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Monopolistic Competition and Peanut Butter Cookies (GF)


I’m a Peter Pan fan.


Yes, the story is good, but I’m talking about the peanut butter brand Peter Pan. That’s what I grew up eating and that’s what I always pick up when I’m at the store.


Why? Is it better than the other peanut butter brands?


Umm… Sure?


To be honest, I don’t know. I’ve had the others. They seem fine, but when I go to the store I buy Peter Pan. In fact, I was shocked when I found out that a good friend (I won't name names) preferred a different brand of peanut butter – JIF. It blew my mind to realize someone I think is pretty awesome preferred a different brand of peanut butter to me. In other words, I feel some strong brand loyalty towards Peter Pan.


Monopolistically competitive goods are goods that are unique but with close substitutes. I’d say that peanut butter fits that bill. Peter Pan, JIF, Skippy, Smuckers, Peanut Butter & Co. have distinguished themselves as separate brands, although very similar products. After all, it's all just peanut butter!


A few years ago, Peter Pan had a complete recall on peanut butter. All of their peanut butter was pulled off the shelves, and you couldn’t buy it! What did I do? Well, it’s simple, I just shifted over to the other main brands. I didn’t like it, but I did it. In economics terms, that means the demand for JIF, Skippy, etc. increased because of fewer close substitutes. Additionally, the demand for these other brands likely became less elastic. [As a reminder, less elastic means people don't respond as much to changes in prices – for the post on elasticity see go here.] I don’t have the data to show it, but I’ll bet that prices for those peanut butters went up a bit with less competition.


What else do firms do to grab customers’ attention for those without such strong brand loyalty? Well, they advertise! Whether we choose Jif or not, I think we’ve all heard the phrase “choosy Mom’s choose Jif!” If you don’t know what I’m talking about, there are some pretty awesome old-school commercials you can find on the internet like this one. And not surprisingly, you can now hear commercials saying “Choosy moms AND DADS choose Jif.” So, if you head to the grocery store and you’re not like me with precise preferences, you might hear the jingle for Jif in your head and reach out to grab a jar of that brand. Well done, Jif!


One of the key points about goods that are in monopolistically competitive markets is that firms can change different prices without losing all of their customers. [They each have their own demand curve.] Even if Skipppy is 50 cents less than Peter Pan, I’m going to buy Peter Pan. They are different products to me and thus I’m willing to pay more for one over another.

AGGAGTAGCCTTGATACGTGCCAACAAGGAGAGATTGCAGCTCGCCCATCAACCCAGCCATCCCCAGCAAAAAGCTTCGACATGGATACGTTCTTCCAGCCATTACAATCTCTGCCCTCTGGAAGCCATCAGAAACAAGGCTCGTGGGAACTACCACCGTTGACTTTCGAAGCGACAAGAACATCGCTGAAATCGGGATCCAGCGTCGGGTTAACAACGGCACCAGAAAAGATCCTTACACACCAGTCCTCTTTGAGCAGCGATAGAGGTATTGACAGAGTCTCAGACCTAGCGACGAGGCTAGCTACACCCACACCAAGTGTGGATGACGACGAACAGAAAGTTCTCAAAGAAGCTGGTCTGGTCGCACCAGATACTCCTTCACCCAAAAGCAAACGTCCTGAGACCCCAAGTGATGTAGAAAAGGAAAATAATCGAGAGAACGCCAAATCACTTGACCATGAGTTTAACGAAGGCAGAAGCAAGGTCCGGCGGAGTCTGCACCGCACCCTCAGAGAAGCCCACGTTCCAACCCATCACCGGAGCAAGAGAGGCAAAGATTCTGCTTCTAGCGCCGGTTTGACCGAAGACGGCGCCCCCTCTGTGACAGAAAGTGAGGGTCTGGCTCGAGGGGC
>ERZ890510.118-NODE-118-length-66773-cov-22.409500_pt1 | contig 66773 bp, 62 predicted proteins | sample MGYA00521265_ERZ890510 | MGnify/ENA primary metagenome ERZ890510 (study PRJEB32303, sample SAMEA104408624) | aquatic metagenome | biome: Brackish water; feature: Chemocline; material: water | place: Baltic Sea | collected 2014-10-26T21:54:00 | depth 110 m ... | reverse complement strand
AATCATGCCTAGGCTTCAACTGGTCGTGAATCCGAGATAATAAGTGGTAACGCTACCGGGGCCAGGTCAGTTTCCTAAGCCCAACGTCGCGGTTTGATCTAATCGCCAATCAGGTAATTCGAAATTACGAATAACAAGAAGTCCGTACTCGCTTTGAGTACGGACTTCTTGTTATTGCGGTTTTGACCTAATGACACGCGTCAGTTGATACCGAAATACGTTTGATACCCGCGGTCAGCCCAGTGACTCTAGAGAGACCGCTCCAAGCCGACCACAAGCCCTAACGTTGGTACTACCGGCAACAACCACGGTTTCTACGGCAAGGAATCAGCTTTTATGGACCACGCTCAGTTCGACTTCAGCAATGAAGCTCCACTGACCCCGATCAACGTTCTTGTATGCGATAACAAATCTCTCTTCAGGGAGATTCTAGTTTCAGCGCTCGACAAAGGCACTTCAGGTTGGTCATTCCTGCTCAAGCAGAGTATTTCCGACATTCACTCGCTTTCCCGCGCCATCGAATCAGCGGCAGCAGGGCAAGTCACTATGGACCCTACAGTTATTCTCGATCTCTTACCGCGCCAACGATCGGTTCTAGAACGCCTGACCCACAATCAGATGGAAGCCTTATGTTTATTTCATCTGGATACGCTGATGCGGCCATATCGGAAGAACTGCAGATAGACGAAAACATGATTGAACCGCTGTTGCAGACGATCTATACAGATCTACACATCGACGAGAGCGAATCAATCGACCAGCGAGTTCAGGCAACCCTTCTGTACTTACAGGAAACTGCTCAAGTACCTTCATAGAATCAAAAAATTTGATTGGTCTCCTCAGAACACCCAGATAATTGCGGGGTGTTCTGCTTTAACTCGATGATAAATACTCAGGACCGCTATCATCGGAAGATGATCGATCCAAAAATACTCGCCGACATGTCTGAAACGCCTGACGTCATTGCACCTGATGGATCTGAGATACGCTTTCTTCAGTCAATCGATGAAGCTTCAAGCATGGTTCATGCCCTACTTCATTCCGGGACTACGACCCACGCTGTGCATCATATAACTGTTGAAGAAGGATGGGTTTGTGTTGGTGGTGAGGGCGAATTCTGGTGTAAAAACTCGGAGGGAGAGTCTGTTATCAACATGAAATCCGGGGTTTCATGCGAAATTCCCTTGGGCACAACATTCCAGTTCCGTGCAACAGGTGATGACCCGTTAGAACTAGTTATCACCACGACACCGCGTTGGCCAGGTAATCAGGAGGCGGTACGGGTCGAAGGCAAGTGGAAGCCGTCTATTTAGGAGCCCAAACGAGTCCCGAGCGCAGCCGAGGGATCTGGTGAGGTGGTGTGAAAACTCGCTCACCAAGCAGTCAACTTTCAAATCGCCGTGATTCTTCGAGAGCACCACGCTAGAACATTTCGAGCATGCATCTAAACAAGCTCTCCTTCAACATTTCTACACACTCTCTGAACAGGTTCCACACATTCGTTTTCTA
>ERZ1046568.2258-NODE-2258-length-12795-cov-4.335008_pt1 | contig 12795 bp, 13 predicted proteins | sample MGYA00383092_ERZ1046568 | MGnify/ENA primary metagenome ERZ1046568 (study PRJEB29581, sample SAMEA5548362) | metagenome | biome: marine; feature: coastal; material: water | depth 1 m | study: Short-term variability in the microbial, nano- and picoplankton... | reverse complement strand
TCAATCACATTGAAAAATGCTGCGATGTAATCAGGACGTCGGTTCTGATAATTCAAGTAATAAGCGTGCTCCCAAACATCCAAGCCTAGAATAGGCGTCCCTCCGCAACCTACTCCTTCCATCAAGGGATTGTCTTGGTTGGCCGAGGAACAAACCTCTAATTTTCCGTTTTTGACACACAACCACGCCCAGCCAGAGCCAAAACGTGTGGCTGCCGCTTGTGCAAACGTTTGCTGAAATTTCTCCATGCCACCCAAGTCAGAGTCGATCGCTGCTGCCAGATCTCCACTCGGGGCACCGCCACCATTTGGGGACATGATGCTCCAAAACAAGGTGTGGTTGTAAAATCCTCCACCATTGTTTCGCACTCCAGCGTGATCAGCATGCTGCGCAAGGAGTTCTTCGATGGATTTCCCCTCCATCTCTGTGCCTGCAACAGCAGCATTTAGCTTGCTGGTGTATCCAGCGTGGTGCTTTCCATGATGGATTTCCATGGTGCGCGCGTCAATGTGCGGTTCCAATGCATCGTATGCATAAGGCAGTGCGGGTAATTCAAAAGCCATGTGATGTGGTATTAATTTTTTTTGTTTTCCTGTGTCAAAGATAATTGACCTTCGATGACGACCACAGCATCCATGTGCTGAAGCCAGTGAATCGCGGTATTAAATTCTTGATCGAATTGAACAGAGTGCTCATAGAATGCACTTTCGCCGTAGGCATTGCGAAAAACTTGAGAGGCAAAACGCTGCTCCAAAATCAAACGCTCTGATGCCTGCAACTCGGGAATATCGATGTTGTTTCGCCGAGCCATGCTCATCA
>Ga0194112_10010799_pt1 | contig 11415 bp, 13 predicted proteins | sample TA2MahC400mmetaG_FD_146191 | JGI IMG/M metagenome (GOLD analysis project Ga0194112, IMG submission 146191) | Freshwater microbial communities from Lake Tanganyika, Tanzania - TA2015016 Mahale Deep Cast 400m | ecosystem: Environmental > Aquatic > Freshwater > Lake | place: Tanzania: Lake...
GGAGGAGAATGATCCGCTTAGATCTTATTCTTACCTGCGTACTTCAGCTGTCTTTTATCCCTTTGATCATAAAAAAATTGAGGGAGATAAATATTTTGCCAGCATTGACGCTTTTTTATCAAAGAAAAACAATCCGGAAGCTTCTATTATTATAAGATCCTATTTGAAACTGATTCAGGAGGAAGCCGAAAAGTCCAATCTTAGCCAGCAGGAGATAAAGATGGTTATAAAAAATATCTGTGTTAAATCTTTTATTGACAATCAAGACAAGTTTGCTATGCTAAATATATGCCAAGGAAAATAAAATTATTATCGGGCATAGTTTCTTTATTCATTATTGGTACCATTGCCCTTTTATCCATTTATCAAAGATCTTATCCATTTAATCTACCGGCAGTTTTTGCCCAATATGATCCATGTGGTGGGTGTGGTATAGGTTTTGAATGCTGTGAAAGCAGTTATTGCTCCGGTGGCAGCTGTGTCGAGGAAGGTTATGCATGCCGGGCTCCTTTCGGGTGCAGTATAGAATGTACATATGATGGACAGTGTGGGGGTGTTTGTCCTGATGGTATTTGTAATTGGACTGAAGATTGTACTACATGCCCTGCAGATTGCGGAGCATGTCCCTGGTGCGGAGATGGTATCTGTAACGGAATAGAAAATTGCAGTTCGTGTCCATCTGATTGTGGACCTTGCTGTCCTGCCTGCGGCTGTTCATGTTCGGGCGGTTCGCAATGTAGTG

However, they can’t charge as much as in a world with only one peanut butter firm because they do face some competition. That competition lowers their profits.


Peanut butter more broadly has some serious competition now. Almond butter has been increasing in popularity over the last few years. While not an exact substitute to those previously listed peanut butters, it’s pretty close. This too is likely affecting the demand for each of the regular peanut butter brands – decreasing the demand and increasing the elasticity.


So next time you're eating buying some peanut butter, think about the demand for each. And then make some peanut butter cookies!


Now… here’s the real question. Are you a smooth or crunchy fan?



Peanut Butter Cookies (GF)


I’ve been making these recipes for a few years now; ever since Smitten Kitchen posted about them. The recipe originally comes from the Ovenly cookbook. Ovenly is a delicious bakery in Brooklyn.


These cookies are perfect for any peanut butter fan, AND they are gluten free (bonus!). My main tip is don’t try to mess with them. If you want chocolate in your peanut butter cookie – go for a different recipe like this one or this one. I’ve made and recommend both. Can you tell I’m a SmittenKitchen fan?


Ingredients:


1 ¾ cup (335 grams) packed light brown sugar (if you have a scale, use it – it is so much easier than packing your brown sugar!)

2 large eggs

½ tsp. vanilla

1 ¾ cup (450 grams– or one regular sized jar) peanut butter

Sea salt


Preheat oven to 350.


Whisk together all of your ingredients except the peanut butter and sea salt. Next, whisk in the peanut butter. This can be a little tricky at first because the peanut butter will want to stick to your whisk but keep going and soon it will all get incorporated.


If ready to bake, scoop peanut butter using a small ice cream scoop (or just a spoon) onto baking sheet. If you’re not ready to bake, put in the refrigerator until ready. Once cookie dough is on the baking sheet, sprinkle each one with sea salt.


Bake for around 12-15 minutes in the oven. I like mine soft, so I take them out when they are just beginning to lightly brown on the outside. Cool before eating!


For more great tips, go straight to the expert.